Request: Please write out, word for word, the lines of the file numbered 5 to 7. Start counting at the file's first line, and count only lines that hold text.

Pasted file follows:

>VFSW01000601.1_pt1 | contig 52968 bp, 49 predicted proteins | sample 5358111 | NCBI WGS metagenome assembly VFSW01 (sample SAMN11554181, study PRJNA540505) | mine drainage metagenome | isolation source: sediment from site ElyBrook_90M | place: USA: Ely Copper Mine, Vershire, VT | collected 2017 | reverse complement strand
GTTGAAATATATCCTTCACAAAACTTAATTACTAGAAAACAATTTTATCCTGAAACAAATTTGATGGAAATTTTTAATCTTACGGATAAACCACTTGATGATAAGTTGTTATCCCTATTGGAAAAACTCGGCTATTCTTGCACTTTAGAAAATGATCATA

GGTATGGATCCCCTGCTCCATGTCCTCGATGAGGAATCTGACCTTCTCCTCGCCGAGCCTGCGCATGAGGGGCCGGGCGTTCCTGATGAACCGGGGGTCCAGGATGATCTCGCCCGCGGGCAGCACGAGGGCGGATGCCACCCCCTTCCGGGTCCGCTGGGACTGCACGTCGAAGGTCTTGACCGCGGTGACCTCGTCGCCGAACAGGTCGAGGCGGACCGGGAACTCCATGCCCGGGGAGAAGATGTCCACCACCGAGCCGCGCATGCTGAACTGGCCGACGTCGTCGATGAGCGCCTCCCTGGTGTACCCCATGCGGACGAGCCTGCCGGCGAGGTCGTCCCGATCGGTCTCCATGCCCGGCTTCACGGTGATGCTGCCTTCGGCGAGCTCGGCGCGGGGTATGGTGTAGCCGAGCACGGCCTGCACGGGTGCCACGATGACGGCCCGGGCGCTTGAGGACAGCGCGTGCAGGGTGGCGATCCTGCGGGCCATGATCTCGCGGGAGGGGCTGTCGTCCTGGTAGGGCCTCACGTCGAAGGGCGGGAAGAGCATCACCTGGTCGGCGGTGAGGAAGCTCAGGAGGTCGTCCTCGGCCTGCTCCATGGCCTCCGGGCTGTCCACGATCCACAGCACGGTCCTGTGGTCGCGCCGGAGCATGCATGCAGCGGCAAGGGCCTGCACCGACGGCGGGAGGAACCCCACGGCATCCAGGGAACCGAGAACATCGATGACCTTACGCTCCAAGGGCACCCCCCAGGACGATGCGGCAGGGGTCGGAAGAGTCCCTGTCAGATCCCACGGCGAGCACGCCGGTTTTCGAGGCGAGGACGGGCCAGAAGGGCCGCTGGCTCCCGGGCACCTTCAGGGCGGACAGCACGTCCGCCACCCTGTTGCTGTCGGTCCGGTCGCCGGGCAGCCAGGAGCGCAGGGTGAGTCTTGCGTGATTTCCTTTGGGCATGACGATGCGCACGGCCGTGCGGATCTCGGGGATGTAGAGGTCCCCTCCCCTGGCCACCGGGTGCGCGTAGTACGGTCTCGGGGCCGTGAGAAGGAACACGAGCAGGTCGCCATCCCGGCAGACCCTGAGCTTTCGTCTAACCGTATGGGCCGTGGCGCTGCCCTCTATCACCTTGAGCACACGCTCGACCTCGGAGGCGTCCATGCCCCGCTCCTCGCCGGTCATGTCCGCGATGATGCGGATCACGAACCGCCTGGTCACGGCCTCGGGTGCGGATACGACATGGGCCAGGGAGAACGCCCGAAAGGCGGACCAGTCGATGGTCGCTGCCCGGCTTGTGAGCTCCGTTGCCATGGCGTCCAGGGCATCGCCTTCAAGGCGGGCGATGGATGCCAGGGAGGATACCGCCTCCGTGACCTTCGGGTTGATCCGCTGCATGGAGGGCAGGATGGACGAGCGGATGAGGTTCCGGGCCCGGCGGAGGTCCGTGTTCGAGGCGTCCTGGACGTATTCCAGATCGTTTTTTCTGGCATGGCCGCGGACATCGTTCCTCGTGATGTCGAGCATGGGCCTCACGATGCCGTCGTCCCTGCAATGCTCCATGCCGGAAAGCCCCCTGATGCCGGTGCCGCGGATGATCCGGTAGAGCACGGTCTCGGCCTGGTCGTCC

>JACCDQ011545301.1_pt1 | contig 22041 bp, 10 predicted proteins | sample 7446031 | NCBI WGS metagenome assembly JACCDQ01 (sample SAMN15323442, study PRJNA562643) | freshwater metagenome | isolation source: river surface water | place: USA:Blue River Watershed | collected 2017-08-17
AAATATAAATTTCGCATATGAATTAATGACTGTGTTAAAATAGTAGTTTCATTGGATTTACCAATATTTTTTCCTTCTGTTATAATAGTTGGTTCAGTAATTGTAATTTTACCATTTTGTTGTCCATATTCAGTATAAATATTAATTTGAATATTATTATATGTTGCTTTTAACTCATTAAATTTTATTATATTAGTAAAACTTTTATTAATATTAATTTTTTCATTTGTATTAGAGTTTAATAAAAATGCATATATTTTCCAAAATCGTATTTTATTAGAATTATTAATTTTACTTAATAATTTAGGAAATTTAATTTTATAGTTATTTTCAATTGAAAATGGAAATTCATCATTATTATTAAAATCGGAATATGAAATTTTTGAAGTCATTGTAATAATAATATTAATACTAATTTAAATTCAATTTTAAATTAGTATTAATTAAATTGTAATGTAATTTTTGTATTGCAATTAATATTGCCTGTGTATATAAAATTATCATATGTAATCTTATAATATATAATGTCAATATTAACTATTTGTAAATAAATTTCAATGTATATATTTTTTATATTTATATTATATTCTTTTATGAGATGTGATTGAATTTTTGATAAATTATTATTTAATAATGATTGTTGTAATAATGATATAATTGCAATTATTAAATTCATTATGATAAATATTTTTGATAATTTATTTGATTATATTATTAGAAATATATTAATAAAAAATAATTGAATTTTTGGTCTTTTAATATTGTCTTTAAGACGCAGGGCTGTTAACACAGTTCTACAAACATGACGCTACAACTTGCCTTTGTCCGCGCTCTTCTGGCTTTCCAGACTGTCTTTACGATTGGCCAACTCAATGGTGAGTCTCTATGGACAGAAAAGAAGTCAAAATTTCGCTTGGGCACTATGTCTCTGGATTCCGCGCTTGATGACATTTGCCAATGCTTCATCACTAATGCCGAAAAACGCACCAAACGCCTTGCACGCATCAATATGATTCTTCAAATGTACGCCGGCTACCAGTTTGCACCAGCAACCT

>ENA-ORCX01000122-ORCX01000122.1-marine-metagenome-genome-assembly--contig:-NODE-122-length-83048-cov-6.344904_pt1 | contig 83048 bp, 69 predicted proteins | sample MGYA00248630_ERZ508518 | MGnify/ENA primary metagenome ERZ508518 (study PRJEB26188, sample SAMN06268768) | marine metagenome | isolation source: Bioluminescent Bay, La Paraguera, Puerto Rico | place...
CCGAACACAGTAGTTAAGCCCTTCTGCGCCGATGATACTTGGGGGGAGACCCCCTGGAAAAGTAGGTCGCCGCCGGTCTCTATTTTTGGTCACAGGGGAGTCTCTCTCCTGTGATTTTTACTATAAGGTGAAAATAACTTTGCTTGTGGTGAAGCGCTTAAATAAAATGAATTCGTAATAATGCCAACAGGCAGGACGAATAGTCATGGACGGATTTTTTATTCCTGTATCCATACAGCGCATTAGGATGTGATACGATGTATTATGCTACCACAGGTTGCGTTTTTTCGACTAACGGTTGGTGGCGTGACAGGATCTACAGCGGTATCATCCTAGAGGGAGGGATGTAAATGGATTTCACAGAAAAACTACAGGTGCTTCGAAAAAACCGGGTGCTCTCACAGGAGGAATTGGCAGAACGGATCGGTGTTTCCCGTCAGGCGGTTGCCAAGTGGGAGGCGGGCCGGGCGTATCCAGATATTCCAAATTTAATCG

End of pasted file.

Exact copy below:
AAATATAAATTTCGCATATGAATTAATGACTGTGTTAAAATAGTAGTTTCATTGGATTTACCAATATTTTTTCCTTCTGTTATAATAGTTGGTTCAGTAATTGTAATTTTACCATTTTGTTGTCCATATTCAGTATAAATATTAATTTGAATATTATTATATGTTGCTTTTAACTCATTAAATTTTATTATATTAGTAAAACTTTTATTAATATTAATTTTTTCATTTGTATTAGAGTTTAATAAAAATGCATATATTTTCCAAAATCGTATTTTATTAGAATTATTAATTTTACTTAATAATTTAGGAAATTTAATTTTATAGTTATTTTCAATTGAAAATGGAAATTCATCATTATTATTAAAATCGGAATATGAAATTTTTGAAGTCATTGTAATAATAATATTAATACTAATTTAAATTCAATTTTAAATTAGTATTAATTAAATTGTAATGTAATTTTTGTATTGCAATTAATATTGCCTGTGTATATAAAATTATCATATGTAATCTTATAATATATAATGTCAATATTAACTATTTGTAAATAAATTTCAATGTATATATTTTTTATATTTATATTATATTCTTTTATGAGATGTGATTGAATTTTTGATAAATTATTATTTAATAATGATTGTTGTAATAATGATATAATTGCAATTATTAAATTCATTATGATAAATATTTTTGATAATTTATTTGATTATATTATTAGAAATATATTAATAAAAAATAATTGAATTTTTGGTCTTTTAATATTGTCTTTAAGACGCAGGGCTGTTAACACAGTTCTACAAACATGACGCTACAACTTGCCTTTGTCCGCGCTCTTCTGGCTTTCCAGACTGTCTTTACGATTGGCCAACTCAATGGTGAGTCTCTATGGACAGAAAAGAAGTCAAAATTTCGCTTGGGCACTATGTCTCTGGATTCCGCGCTTGATGACATTTGCCAATGCTTCATCACTAATGCCGAAAAACGCACCAAACGCCTTGCACGCATCAATATGATTCTTCAAATGTACGCCGGCTACCAGTTTGCACCAGCAACCT

>ENA-ORCX01000122-ORCX01000122.1-marine-metagenome-genome-assembly--contig:-NODE-122-length-83048-cov-6.344904_pt1 | contig 83048 bp, 69 predicted proteins | sample MGYA00248630_ERZ508518 | MGnify/ENA primary metagenome ERZ508518 (study PRJEB26188, sample SAMN06268768) | marine metagenome | isolation source: Bioluminescent Bay, La Paraguera, Puerto Rico | place...
CCGAACACAGTAGTTAAGCCCTTCTGCGCCGATGATACTTGGGGGGAGACCCCCTGGAAAAGTAGGTCGCCGCCGGTCTCTATTTTTGGTCACAGGGGAGTCTCTCTCCTGTGATTTTTACTATAAGGTGAAAATAACTTTGCTTGTGGTGAAGCGCTTAAATAAAATGAATTCGTAATAATGCCAACAGGCAGGACGAATAGTCATGGACGGATTTTTTATTCCTGTATCCATACAGCGCATTAGGATGTGATACGATGTATTATGCTACCACAGGTTGCGTTTTTTCGACTAACGGTTGGTGGCGTGACAGGATCTACAGCGGTATCATCCTAGAGGGAGGGATGTAAATGGATTTCACAGAAAAACTACAGGTGCTTCGAAAAAACCGGGTGCTCTCACAGGAGGAATTGGCAGAACGGATCGGTGTTTCCCGTCAGGCGGTTGCCAAGTGGGAGGCGGGCCGGGCGTATCCAGATATTCCAAATTTAATCG